Trump’s Tweets

On the other side of the world, Donald Trump believes that his tweets can create social change in the Middle East. Social movements, however, take place at their own pace and according to their own specific dimensions – not according to Trump’s promises, advice or personal interests.

The US does not want to accept that its own failures in the Middle East have led people to believe that Washington cannot be trusted. The people of Iran are rising up, like the people of Iraq did, without any expectations from a president who is haunted by the question of who 'foots the bill' – including his closest allies.

A president who protects killers in the Middle East cannot be trusted to protect victims in other countries. Similar to how he handled North Korea, Trump wants to negotiate with Iran. He is not concerned with anyone's freedom, and trusting Trump is no different to trusting the regime.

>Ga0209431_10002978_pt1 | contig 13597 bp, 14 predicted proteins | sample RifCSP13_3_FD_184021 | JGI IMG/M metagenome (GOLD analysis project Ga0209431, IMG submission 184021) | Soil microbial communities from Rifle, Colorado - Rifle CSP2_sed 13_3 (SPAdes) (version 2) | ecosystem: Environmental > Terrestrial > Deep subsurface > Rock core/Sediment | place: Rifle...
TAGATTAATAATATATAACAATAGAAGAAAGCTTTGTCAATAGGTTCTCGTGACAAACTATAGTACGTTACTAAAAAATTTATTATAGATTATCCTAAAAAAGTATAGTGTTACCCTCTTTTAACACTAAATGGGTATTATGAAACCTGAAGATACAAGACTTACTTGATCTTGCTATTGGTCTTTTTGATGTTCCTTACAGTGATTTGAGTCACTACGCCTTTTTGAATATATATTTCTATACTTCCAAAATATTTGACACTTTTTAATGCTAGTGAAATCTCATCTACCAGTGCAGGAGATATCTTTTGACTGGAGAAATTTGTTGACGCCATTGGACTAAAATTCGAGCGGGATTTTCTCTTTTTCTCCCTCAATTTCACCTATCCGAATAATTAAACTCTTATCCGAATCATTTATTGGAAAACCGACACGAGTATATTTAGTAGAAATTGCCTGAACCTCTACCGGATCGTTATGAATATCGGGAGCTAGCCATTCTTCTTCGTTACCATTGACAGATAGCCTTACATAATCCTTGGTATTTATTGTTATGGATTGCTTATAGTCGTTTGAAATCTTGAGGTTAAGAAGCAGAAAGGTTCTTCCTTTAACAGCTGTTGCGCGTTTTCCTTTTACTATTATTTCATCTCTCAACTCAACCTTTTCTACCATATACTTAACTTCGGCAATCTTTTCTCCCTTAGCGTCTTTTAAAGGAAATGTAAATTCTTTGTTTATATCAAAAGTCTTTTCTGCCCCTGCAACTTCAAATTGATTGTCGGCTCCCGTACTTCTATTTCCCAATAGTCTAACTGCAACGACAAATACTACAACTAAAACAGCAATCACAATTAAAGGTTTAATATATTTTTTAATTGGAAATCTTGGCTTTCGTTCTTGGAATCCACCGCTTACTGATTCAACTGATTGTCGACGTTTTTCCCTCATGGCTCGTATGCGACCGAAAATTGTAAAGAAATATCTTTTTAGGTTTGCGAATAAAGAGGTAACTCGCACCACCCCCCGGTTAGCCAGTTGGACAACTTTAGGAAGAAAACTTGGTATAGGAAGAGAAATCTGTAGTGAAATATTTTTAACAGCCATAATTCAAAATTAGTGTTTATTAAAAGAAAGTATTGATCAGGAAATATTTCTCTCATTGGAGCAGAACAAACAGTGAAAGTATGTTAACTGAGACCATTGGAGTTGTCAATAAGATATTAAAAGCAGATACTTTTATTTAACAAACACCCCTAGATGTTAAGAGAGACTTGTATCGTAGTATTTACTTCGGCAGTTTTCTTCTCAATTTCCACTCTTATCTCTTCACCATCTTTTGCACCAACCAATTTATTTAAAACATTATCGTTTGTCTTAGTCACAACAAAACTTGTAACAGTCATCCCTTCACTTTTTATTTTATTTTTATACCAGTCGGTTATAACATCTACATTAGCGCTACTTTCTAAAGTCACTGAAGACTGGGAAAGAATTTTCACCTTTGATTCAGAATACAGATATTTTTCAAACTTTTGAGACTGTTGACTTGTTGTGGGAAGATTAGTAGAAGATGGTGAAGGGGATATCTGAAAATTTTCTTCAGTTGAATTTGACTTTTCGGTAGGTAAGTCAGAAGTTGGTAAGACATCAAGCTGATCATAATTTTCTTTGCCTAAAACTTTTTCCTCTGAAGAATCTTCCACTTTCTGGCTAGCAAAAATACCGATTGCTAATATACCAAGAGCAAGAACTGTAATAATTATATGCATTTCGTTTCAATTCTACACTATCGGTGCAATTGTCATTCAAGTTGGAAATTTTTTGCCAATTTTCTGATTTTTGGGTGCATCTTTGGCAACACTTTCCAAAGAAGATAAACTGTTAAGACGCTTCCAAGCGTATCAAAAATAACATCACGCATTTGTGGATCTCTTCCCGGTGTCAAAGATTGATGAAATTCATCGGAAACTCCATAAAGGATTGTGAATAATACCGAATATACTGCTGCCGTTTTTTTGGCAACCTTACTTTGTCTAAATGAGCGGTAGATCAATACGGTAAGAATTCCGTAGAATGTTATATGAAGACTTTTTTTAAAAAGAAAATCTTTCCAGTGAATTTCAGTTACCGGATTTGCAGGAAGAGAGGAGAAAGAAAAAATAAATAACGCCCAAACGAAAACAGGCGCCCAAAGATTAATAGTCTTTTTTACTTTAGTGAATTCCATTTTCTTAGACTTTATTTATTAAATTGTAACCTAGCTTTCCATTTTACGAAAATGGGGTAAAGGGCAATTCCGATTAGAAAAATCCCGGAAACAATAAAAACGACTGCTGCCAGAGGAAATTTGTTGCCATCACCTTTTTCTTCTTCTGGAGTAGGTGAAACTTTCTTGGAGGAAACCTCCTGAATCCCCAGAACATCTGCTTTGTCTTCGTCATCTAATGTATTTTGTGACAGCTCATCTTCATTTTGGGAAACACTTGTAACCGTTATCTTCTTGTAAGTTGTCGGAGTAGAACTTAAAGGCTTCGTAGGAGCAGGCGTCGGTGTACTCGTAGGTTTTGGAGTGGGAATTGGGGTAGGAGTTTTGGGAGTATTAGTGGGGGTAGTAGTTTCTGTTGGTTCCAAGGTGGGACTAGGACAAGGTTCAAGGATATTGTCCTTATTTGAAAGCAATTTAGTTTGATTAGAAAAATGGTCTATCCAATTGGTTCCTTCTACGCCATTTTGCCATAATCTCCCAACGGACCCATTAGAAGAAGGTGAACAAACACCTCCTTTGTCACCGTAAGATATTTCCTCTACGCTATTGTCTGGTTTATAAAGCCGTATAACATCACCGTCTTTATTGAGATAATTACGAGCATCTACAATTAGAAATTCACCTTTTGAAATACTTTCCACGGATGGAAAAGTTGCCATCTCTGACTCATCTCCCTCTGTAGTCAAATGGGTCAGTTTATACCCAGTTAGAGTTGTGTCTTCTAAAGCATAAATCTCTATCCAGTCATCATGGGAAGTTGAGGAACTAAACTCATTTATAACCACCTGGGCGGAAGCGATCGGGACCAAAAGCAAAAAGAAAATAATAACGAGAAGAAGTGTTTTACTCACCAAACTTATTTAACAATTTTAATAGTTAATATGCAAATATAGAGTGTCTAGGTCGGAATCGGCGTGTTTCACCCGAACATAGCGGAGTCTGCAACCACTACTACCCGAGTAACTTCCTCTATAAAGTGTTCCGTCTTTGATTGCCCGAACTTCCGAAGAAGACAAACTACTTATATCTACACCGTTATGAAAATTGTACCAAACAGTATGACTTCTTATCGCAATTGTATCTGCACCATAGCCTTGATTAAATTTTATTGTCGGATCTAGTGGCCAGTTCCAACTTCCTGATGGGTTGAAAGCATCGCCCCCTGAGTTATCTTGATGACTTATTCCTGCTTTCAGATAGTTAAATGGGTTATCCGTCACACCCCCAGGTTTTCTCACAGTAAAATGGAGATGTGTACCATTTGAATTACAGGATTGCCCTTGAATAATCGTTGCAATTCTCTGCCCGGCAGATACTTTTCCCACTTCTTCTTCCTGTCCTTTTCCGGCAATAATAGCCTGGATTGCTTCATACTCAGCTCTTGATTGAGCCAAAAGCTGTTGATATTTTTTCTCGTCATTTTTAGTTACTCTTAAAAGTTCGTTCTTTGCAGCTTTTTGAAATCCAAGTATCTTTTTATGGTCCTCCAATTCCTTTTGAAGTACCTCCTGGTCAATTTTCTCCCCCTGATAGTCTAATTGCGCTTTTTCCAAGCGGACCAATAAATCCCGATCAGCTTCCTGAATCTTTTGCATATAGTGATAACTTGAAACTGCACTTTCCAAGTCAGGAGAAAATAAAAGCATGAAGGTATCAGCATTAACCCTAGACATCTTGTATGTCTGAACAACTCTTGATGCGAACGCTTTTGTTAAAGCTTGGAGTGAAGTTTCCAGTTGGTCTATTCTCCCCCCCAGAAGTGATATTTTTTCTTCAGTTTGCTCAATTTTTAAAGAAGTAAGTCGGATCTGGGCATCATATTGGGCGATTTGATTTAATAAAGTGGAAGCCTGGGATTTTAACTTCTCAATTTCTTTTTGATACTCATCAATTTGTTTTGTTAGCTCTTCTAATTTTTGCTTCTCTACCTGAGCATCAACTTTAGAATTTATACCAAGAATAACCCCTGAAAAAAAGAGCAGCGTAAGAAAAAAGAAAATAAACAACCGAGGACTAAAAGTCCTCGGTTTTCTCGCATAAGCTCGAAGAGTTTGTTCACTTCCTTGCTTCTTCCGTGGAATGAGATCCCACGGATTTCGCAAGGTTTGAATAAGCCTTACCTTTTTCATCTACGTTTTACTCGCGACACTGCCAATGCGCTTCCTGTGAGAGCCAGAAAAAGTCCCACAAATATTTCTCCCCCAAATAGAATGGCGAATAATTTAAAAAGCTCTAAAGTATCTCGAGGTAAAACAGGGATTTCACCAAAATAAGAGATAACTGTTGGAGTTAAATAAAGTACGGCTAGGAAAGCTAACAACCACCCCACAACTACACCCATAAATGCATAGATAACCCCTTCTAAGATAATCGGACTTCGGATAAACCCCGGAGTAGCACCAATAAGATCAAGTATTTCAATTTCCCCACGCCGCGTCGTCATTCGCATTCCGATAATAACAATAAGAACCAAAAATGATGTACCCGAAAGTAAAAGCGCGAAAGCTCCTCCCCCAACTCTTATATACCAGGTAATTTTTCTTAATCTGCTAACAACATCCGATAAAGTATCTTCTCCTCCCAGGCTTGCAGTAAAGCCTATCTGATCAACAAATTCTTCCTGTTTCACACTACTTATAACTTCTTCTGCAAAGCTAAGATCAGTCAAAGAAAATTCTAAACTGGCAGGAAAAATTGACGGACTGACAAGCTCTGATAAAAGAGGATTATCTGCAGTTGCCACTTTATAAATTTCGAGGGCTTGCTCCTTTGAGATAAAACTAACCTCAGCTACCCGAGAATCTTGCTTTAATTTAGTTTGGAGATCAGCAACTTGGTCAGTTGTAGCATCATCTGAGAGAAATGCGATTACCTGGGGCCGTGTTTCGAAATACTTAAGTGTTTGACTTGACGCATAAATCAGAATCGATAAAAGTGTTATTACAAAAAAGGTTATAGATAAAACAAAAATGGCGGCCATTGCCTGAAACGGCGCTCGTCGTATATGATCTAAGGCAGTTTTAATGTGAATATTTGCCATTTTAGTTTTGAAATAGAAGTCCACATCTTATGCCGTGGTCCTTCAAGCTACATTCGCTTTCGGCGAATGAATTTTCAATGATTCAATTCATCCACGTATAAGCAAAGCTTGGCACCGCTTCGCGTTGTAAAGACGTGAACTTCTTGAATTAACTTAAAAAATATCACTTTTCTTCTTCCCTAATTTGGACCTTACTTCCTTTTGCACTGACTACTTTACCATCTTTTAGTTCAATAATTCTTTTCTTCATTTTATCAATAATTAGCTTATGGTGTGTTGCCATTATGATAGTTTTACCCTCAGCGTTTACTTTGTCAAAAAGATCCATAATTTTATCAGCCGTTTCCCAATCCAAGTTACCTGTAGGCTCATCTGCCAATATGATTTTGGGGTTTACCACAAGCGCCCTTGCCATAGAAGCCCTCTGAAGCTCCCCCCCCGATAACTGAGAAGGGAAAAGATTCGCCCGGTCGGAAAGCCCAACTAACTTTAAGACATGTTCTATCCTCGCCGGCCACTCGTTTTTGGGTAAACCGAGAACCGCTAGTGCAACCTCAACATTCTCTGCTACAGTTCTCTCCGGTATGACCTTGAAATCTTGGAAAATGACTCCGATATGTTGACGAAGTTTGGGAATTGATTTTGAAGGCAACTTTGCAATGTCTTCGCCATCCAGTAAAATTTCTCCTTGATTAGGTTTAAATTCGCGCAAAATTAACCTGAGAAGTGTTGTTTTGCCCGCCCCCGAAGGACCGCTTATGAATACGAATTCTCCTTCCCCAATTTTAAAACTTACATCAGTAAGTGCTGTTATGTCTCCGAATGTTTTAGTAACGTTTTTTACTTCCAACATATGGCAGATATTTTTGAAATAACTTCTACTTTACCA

Recep Tayyib Erdogan expected Trump to fail his Kurdish allies and that is precisely what happened. Backed by local militias, the Turkish response was aggressive. Mohammed bin Salman ordered the killing of a Saudi journalist. Trump demanded a price for his silence and Mohammed bin Salman carried on as before. Trump has allied with deadly dictators in the region, and the people rising up against the Wilayat al-Faqih in Iran, Iraq and Lebanon are calling for their rights and interests, not Trump’s.

The proud master of the White House has helped save corrupt world leaders. He blackmails the corrupt leaders of the Middle East at a time when the people of Iran are calling for freedom and demanding economic stability. They are rebelling against the results of US policy, which helped hand the Kurds of Syria to Turkey, and Syria to Russia, just as they handed Iraq to Iran beforehand.

Protestors in Isfahan have recently started a slogan which states that both the current Iranian leader and the Shah are tyrants and unwanted. This importance of this slogan is that it comes in response to certain agendas which promote the previous royal regime, which the people in 1979 also rebelled against. The previous reformist leader, Mir Hossein Mousavi, who is under house arrest, has even likened Khamenei to the previous Shah of Iran.

This is the Islamic tyranny that many had warned against, best explained by the popular slogan in Iran “Down with the dictator.”


*The views and opinions expressed in this article are those of the author and do not necessarily reflect Raseef22